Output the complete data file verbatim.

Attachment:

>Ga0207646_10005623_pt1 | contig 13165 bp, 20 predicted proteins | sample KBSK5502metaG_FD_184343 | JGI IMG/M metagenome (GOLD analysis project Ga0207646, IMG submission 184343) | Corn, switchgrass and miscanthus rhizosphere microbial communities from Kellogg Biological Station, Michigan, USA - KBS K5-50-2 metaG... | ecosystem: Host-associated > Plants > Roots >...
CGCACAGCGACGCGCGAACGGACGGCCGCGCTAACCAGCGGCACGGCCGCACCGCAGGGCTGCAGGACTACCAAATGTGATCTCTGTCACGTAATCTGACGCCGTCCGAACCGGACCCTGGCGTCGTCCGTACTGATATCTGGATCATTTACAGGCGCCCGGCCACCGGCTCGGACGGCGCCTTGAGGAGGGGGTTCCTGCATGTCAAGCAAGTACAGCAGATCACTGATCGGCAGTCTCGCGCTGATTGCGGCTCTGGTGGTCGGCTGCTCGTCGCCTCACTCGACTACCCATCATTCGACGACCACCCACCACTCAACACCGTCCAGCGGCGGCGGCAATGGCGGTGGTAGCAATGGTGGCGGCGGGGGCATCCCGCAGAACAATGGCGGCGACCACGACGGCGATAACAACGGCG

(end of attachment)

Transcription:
>Ga0207646_10005623_pt1 | contig 13165 bp, 20 predicted proteins | sample KBSK5502metaG_FD_184343 | JGI IMG/M metagenome (GOLD analysis project Ga0207646, IMG submission 184343) | Corn, switchgrass and miscanthus rhizosphere microbial communities from Kellogg Biological Station, Michigan, USA - KBS K5-50-2 metaG... | ecosystem: Host-associated > Plants > Roots >...
CGCACAGCGACGCGCGAACGGACGGCCGCGCTAACCAGCGGCACGGCCGCACCGCAGGGCTGCAGGACTACCAAATGTGATCTCTGTCACGTAATCTGACGCCGTCCGAACCGGACCCTGGCGTCGTCCGTACTGATATCTGGATCATTTACAGGCGCCCGGCCACCGGCTCGGACGGCGCCTTGAGGAGGGGGTTCCTGCATGTCAAGCAAGTACAGCAGATCACTGATCGGCAGTCTCGCGCTGATTGCGGCTCTGGTGGTCGGCTGCTCGTCGCCTCACTCGACTACCCATCATTCGACGACCACCCACCACTCAACACCGTCCAGCGGCGGCGGCAATGGCGGTGGTAGCAATGGTGGCGGCGGGGGCATCCCGCAGAACAATGGCGGCGACCACGACGGCGATAACAACGGCG